Most studies of vital signs monitoring focused on automated transmission of data. There was limited evidence for individual outcomes of manually entering clinical data; three studies indicated improvements for clinical indicators or quality of life. There was less evidence for the effects on system outcomes. There was some evidence that telephone support from practitioners helps improve individual clinical outcomes and that telephone follow-up service was associated with reduced health service use.
The effects of education and support provided through e-mail or the internet were inconclusive.
The cost-effectiveness of home-based telecare services is not clear. However, there is some evidence to suggest that vital signs monitoring may help to reduce health service use, including reducing hospital admissions and costs.
Telecare improved care for frail elderly people and people with chronic conditions, but the strength of the evidence depended on the type of telecare application. The most effective telecare interventions appeared to be automated vital signs monitoring for reduced health service use and telephone follow-up by nurses for improving clinical indicators and reducing health service use.
The review question was supported by clear inclusion criteria. Several databases were searched without language restriction and the authors attempted to locate both published and unpublished material, minimising the possibility of language and publication biases. Steps were taken to minimise the likelihood of reviewer error and bias at all stages in the review process. The authors reported that they used subjective validity assessment to determine the weight given to studies in the synthesis, but it is unclear what this entailed. The authors highlighted that, although many of the included studies were randomised controlled trials, the sample sizes were often small and the follow-up period was short. A narrative synthesis appears to have been appropriate given the differences between the studies described by the authors. Limited reporting of details, such as study and participant characteristics, and effect sizes, as well as uncertain study quality, make interpretation of the results difficult. Overall, the authors' conclusions appear to be a reasonable interpretation of unreliable evidence.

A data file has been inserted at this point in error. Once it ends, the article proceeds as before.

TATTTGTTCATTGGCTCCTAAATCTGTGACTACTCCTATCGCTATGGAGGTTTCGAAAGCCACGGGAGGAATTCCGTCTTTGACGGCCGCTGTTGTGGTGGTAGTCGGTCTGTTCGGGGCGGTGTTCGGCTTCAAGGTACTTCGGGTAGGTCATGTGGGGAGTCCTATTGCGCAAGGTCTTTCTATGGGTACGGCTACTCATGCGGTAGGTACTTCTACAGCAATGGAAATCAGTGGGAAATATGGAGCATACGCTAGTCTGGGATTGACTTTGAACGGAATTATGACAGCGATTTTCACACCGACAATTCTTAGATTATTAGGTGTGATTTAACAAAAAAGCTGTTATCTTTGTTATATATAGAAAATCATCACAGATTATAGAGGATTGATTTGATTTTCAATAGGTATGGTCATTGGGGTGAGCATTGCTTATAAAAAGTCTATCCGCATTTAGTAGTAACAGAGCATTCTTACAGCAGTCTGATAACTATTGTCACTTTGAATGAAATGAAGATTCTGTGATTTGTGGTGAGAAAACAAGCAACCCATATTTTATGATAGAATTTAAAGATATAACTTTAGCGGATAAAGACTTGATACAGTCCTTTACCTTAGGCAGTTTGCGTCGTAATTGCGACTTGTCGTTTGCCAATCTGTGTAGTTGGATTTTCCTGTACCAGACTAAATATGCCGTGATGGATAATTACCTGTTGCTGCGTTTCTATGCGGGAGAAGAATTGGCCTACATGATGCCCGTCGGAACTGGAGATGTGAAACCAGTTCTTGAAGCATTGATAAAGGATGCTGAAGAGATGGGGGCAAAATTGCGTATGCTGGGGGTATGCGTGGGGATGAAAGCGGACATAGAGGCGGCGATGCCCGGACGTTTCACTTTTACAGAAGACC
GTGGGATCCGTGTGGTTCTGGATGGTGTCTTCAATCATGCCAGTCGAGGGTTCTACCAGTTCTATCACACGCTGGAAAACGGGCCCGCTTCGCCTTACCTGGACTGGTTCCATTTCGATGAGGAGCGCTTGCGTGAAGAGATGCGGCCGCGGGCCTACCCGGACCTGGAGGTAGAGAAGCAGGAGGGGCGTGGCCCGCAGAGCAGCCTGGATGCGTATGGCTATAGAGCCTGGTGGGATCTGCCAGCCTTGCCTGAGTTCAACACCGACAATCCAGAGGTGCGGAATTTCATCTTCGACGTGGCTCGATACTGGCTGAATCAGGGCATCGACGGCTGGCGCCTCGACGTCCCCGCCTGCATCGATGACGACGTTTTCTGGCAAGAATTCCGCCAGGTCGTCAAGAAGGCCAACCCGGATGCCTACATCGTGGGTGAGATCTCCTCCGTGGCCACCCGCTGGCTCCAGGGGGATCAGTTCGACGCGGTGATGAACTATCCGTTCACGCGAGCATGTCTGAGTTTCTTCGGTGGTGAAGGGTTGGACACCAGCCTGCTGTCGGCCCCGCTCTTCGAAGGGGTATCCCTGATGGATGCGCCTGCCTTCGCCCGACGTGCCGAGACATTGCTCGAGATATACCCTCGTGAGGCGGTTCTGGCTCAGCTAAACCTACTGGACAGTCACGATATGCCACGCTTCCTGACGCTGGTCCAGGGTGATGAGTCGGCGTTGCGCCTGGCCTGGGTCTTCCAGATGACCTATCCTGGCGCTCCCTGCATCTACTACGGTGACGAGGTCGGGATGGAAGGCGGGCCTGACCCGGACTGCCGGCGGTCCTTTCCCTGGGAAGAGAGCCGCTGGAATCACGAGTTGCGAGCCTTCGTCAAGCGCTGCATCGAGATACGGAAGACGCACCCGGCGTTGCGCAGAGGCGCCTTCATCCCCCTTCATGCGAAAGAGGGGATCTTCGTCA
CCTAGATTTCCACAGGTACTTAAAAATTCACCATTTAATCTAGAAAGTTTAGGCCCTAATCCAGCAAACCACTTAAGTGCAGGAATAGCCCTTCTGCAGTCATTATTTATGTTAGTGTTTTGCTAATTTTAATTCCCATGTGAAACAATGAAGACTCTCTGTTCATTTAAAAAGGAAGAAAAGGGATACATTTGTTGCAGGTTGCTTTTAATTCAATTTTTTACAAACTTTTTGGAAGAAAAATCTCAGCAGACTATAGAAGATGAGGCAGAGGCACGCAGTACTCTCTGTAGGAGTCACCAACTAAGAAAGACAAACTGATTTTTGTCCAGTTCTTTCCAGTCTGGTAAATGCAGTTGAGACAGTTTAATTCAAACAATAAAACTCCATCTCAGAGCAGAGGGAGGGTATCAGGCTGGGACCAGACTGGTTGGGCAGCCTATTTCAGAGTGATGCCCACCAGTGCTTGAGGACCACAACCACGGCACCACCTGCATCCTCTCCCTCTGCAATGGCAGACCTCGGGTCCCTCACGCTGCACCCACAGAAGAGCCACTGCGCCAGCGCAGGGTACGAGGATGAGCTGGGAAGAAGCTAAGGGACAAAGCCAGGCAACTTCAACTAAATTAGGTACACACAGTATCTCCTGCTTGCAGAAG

Implications of the review for practice and research
Practice: The authors did not state any implications for practice.
Research: The authors stated that, as moves to implement telecare on a mainstream basis are undertaken, it is important to fully evaluate such schemes for effectiveness.
The review was funded by Imperial College London, Tanaka Business School, the Engineering and Physical Sciences Research Council's Innovative Manufacturing Research Centre.
Barlow J, Singh D, Bayer S, Curry R. A systematic review of the benefits of home telecare for frail elderly people and those with long-term conditions. Journal of Telemedicine and Telecare 2007; 13(4): 172-179
Other publications of related interest
Currell R, Urquhart C, Wainwright P, Lewis R. Telemedicine versus face to face patient care: effects on professional practice and health care outcomes. Cochrane Database of Systematic Reviews 2000, Issue 2. Art. No.: CD002098. DOI: 10.1002/14651858.CD002098.
Hailey D, Roine R, Ohinmaa A. Systematic review of evidence for the benefits of telemedicine. J Telemed Telecare 2002;8:1-30.
Subject indexing assigned by NLM
Aged; Chronic Disease /therapy; Cost-Benefit Analysis; Delivery of Health Care /methods; Frail Elderly; Health Services for the Aged /trends; Humans; Monitoring, Physiologic /methods; Safety; Social Support; Telemedicine /methods
Database entry date
This is a critical abstract of a systematic review that meets the criteria for inclusion on DARE. Each critical abstract contains a brief summary of the review methods, results and conclusions followed by a detailed critical assessment on the reliability of the review and the conclusions drawn.